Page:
Three get job boost at Immigration

Young professionals continue to
climb the organisational ladder in the Department of Immigration.

Most recently, three new assistant
chief immigration officers have taken on additional responsibilities.

Nicola Solomon, Jeremy Scott and
Tamara Reid have demonstrated exceptional dedication and commitment to their

Chief Immigration Officer Linda
Evans congratulated the three, saying, “These promotions are well-deserved and
I am confident that the additional responsibilities in their respective areas
will be handled with their usual energy and efficiency.” 

Commenting on their model service,
she added, “These officers are outstanding, but it is also true to say that
they are indicative of the calibre of our staff.”

Ms Solomon

Ms Solomon, who manages border
control operations, began her career with the Immigration Department 1995
following overseas study and a stint in the private sector. She has served in
several sections, including border control, enforcement and intelligence, and

Referring to her latest
appointment, Ms Solomon said, “This is a challenge I particularly welcome because,
in addition to upholding the law, our officers are the persons to create
Cayman’s first – and last – impression for visitors and other travellers.”

Two years ago Ms Solomon’s
abilities earned her a senior immigration officer slot, as well as an assignment
to border control. Her work at the ports resulted in another promotion in 2009
when she became an immigration inspector.

“I feel very strongly about
securing our borders and protecting our sovereignty,” said Ms Solomon.
“Ensuring we are doing our best to protect our country entails a constant yet rewarding

Mr. Scott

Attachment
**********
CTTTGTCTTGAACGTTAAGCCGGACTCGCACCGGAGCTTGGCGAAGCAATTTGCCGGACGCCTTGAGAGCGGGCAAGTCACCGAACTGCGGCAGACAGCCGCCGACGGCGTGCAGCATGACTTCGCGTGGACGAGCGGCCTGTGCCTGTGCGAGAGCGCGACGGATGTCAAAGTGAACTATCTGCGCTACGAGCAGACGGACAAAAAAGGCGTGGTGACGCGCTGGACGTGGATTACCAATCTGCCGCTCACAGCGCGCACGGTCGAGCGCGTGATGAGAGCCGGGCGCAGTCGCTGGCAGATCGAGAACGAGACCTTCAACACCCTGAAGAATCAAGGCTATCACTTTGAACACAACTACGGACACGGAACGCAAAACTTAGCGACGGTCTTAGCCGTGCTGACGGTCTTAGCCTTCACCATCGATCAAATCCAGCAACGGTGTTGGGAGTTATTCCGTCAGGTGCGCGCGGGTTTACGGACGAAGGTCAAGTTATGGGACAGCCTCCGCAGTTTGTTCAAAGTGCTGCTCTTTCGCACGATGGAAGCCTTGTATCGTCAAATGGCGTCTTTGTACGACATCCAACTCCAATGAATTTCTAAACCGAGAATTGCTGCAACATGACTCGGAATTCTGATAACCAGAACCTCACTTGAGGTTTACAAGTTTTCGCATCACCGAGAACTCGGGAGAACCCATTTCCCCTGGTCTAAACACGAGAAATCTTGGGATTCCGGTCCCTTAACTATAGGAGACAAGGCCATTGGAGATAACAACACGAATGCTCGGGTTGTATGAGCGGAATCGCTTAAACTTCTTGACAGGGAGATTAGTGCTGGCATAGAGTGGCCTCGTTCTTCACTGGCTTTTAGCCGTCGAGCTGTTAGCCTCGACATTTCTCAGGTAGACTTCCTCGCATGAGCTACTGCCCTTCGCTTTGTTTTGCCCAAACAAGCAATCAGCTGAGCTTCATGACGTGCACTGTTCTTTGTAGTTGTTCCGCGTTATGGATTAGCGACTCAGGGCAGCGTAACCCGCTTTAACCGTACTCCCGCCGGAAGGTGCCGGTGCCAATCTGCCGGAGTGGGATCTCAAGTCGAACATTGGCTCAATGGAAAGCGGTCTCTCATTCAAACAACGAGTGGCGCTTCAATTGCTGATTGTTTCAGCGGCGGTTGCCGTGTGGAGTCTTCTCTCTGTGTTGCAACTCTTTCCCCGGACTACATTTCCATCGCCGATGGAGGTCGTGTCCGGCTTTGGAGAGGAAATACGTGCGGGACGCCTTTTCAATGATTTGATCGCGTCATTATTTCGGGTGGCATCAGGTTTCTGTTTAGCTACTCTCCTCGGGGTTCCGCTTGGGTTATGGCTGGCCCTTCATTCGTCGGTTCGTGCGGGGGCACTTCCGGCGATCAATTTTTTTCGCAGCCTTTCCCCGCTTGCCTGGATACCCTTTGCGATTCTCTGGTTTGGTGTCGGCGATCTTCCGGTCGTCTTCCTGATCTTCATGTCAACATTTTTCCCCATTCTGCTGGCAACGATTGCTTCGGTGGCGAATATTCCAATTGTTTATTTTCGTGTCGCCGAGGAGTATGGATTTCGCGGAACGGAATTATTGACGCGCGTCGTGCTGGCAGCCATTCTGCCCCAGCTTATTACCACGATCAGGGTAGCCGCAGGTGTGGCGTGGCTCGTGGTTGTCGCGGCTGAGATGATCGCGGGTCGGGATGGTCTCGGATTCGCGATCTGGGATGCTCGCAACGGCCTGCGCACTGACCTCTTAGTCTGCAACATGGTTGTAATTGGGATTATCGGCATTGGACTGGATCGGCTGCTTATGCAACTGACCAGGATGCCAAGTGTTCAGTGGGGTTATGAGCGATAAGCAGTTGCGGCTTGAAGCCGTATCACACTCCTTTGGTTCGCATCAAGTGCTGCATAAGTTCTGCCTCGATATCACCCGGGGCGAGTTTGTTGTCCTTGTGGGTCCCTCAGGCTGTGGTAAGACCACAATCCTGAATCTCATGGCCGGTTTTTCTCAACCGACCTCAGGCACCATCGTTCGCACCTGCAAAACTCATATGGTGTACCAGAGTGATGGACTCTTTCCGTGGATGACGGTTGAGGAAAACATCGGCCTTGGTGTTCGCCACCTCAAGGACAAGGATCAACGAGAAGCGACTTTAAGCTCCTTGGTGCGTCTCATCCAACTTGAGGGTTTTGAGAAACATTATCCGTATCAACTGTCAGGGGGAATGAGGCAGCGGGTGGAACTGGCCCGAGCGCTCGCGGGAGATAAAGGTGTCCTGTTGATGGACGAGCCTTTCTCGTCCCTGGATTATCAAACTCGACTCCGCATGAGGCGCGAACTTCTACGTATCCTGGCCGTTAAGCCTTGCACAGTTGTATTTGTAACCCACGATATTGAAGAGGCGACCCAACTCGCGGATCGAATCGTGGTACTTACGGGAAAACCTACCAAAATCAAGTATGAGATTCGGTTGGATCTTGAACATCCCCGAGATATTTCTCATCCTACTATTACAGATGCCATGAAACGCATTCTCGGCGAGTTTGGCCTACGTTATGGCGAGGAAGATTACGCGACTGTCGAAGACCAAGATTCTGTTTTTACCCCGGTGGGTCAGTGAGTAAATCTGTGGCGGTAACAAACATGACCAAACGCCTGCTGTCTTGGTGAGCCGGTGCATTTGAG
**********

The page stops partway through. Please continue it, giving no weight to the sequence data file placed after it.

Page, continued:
Enforcement and intelligence are
now the purview of Jeremy Scott, who, after

Having worked in the private sector
for some years, he opted for a career in law enforcement. Initially assigned in
1997 to border control and enforcement, in 2004 he was appointed as a senior immigration

Mr. Scott has completed numerous
advanced-level training opportunities, both locally and overseas. As a
qualified enforcement instructor, he also trains other officers in the department.

The Enforcement and Intelligence
Division officers are under his guidance. 

This small group carries out a
range of duties, both administratively and in the field, including investigating
immigration offences. 

The team’s work is largely
collaborative and includes interaction with the Immigration Board, assessing
reports from the public, as well as joint operations with local and overseas
law enforcement agencies.

“Our work covers the entire gamut,”
Mr. Scott explained. “Roles include pursuing those who over-stay or who enter
illegally, managing deportees, and intercepting and repatriating Cuban
migrants, or processing their requests for asylum.”

He encourages other Caymanians to
consider the profession, which he says offers significant career potential in
the different specialised areas of the department.

Ms Reid

Ms Reid now has responsibility for
processing visa applications. This regulatory arm encompasses both visitors’
and students’ visas for new residents. 
Remaining abreast of the scope of local and international laws and
guidelines is a role that Ms Reid said she enjoys (she reviews applications
from more than 100 countries).

She joined the department in 1999
after attending University College of the Cayman Islands and earning a
bachelor’s degree in criminal justice from Florida International University.
She is also the first Caymanian to become certified by the US Department of
Justice as an intelligence and crime analyst.

Ms Reid earned an international
diploma in compliance earlier this year from the International Compliance
Association, through the University of Manchester (England) Business School.
She is pursuing a master’s degree in international security through the UK’s
Defence Academy.

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